On the isolation of OC and EC and the optimal strategy of radiocarbon-based source apportionment of carbonaceous aerosols

Y. L. Zhang, N. Perron, V. G. Ciobanu, P. Zotter, M. C. Minguillón, L. Wacker, A. S. H. Prévôt, U. Baltensperger, S. Szidat
2012 Atmospheric Chemistry and Physics Discussions  
Radiocarbon ( 14 C) measurements of elemental carbon (EC) and organic carbon (OC) separately (as opposed to only total carbon, TC) allow an unambiguous quantification of their non-fossil and fossil sources and represent an improvement in carbonaceous aerosol source apportionment. Isolation of OC and EC for accurate 14 C deter-of the non-fossil sources. Consequently, the optimal strategy for 14 C-based source apportionment of carbonaceous aerosols should follow an approach to subdivide TC into
more » ... subdivide TC into different carbonaceous aerosol fractions for individual 14 C analyses, as these fractions differ in their origins. To obtain the comprehensive picture of the sources of carbonaceous aerosols, the Swiss 4S protocol is not only implemented to measure OC and EC 5 fractions, but also WINSOC as well as a continuum of refractory OC and non-refractory EC for 14 C source apportionment. In addition, WSOC can be determined by subtraction of the water-soluble fraction of TC from untreated TC. Last, we recommend that 14 C results of EC should in general be reported together with the EC recovery. separation between them, which is not trivial. Indeed, the distinction between OC and EC is based on a conceptual and operational definition and does not correspond in reality to a clear boundary. On the one hand, OC compounds become more chemically refractory and optically absorbing with increasing molecular weight. On the other hand, EC also presents a continuum (Elmquist et al., 2006), the least refractory part of which 5 may show a chemical and physical behaviour similar to high-molecular-weight OC compounds. Consequently, thermal separation of OC and EC may suffer from untimely EC removal (Andreae and Gelencser, 2006) described as the negative EC artefact. These losses are particularly enhanced for wood-burning-impacted samples because of the presence of inorganic combustion catalysts (Novakov and Corrigan, 1995) and of the 10 The previous two-step combustion method The THEODORE (T wo-step Heating system for the EC/OC Determination Of Radiocarbon in the Environment) system (Szidat et al., 2004a) is a set-up that was previously used for the combustion and the recovery of carbonaceous fractions for 5 14 C-based source apportionment. It consists of a quartz combustion tube where a filter Abstract ACPD Abstract ACPD Abstract ACPD Supplementary material related to this article is available online at: http://www.atmos-chem-phys-discuss.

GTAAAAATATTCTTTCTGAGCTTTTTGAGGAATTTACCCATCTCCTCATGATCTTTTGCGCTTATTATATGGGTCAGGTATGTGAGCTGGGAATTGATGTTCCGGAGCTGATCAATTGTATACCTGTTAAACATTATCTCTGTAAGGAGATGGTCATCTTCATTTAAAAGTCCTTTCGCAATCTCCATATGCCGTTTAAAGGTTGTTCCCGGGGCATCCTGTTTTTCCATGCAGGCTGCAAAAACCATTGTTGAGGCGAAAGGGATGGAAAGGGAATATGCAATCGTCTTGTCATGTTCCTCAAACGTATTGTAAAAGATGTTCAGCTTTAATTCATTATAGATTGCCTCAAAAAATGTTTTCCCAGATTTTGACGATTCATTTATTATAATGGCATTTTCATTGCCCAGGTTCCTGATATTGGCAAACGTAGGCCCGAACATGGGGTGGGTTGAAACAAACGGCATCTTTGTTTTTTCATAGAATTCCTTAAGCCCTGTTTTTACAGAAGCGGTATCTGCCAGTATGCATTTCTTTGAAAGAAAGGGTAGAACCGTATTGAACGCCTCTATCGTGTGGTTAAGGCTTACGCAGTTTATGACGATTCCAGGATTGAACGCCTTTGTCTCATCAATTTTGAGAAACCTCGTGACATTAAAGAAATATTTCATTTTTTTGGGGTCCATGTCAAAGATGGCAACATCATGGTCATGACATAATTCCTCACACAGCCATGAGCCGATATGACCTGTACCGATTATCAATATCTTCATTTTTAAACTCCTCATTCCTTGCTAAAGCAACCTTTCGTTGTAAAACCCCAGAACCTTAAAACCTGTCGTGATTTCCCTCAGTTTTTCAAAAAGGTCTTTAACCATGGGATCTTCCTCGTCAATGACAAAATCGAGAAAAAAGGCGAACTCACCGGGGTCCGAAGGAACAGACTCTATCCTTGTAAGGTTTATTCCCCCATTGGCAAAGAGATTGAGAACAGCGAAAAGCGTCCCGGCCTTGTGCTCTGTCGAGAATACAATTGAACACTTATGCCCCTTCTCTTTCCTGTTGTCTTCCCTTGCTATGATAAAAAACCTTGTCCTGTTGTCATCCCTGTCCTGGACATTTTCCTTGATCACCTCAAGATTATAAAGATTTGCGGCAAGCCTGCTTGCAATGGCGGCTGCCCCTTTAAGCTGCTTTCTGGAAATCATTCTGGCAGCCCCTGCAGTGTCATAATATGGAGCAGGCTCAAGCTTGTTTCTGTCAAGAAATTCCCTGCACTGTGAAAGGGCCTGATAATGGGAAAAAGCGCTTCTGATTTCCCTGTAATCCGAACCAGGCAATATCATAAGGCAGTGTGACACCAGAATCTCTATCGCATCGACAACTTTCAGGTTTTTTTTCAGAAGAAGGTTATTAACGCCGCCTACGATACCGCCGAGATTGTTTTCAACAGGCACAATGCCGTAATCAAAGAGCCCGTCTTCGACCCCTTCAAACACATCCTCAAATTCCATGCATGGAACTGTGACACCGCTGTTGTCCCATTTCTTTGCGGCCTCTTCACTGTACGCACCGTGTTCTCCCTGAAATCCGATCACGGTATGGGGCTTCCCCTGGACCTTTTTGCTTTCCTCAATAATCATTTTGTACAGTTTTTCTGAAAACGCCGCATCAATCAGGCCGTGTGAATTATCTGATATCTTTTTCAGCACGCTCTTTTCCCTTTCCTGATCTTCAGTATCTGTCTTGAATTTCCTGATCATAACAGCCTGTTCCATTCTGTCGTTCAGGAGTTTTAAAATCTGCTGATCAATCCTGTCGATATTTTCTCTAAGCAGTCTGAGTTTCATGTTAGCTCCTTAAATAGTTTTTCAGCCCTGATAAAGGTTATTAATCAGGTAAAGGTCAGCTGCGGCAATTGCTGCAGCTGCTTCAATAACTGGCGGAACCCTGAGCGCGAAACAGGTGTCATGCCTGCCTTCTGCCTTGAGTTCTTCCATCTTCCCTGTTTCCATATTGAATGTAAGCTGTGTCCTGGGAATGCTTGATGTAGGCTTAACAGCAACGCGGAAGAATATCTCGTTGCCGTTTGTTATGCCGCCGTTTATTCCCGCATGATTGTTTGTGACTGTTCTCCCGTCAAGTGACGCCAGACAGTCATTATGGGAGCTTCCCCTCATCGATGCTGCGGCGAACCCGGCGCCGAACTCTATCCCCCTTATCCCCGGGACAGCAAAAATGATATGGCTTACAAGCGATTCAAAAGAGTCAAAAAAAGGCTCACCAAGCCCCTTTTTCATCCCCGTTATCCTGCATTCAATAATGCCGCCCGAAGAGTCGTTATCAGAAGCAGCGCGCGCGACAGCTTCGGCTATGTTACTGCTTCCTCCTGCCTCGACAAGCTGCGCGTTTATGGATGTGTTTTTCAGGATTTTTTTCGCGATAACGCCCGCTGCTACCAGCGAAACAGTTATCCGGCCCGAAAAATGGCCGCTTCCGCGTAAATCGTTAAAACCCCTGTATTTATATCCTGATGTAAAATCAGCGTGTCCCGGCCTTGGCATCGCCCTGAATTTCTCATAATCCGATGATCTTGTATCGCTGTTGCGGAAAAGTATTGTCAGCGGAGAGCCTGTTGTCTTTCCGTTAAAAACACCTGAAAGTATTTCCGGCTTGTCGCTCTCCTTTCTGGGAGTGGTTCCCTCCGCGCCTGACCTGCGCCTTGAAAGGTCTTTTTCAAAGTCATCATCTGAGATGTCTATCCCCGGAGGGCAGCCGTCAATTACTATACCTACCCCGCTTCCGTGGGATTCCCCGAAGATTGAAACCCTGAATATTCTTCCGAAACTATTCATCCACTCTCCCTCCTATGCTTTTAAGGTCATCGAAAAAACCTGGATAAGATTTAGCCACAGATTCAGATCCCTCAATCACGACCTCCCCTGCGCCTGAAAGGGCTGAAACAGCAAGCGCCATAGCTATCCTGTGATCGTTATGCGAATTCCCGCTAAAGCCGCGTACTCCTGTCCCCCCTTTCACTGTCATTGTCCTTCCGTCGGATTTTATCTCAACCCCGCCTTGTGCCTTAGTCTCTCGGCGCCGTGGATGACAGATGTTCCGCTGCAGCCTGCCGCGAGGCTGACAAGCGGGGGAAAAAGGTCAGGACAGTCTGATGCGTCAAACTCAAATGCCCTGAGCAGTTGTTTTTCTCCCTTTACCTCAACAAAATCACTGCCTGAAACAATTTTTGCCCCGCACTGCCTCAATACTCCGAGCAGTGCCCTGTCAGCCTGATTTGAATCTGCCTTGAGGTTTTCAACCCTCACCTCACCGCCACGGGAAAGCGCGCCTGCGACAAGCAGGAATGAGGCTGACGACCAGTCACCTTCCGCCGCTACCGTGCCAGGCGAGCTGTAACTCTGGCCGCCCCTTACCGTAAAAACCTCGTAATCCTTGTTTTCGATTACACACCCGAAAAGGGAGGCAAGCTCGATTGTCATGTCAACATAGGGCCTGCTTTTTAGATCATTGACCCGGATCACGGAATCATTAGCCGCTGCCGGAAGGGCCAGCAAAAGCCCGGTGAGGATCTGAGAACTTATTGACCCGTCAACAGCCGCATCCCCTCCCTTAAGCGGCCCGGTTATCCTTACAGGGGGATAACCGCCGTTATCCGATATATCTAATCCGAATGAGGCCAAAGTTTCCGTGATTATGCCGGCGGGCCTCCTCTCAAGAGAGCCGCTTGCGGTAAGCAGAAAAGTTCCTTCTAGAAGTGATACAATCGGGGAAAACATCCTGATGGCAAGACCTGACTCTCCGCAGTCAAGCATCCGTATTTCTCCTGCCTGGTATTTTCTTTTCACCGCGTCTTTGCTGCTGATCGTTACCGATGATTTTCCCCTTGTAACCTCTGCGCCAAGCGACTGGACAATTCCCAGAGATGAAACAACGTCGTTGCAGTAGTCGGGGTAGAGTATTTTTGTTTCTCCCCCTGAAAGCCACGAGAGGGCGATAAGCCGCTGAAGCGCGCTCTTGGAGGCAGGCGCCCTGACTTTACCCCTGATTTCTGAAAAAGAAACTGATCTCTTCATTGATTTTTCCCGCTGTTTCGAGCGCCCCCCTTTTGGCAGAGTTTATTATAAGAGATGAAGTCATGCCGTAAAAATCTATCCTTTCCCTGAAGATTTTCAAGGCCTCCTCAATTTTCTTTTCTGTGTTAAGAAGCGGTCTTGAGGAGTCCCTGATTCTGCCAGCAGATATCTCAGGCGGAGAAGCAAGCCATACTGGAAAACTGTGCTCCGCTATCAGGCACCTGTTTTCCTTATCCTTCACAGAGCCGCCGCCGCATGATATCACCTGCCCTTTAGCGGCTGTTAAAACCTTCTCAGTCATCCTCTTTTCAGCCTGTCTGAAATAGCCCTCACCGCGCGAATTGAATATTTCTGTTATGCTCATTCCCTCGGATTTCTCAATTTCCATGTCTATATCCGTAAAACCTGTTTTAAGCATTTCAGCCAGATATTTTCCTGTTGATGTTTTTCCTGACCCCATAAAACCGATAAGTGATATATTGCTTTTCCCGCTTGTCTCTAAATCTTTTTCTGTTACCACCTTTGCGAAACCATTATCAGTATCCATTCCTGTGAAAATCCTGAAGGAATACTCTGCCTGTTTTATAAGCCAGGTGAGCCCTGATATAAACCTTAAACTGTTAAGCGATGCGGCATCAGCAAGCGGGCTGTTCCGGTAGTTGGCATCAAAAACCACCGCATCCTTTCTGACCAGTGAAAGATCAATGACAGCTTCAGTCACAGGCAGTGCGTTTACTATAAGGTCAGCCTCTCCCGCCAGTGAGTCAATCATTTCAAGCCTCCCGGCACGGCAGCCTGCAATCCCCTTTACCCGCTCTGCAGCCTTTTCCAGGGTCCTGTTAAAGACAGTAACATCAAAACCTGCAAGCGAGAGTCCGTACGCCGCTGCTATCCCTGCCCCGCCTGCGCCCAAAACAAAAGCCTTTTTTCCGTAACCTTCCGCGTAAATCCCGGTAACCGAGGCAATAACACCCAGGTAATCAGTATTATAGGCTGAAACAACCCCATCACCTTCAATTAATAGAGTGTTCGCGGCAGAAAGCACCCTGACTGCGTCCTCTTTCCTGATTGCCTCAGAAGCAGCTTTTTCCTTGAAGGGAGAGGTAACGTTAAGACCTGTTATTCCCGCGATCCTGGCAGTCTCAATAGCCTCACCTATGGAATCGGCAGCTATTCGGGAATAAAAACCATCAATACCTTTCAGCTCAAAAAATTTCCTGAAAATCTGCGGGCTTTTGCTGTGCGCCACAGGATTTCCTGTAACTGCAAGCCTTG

doi:10.5194/acpd-12-17657-2012 fatcat:hfrbsgtvrbgj7gfxq5vnl7pviy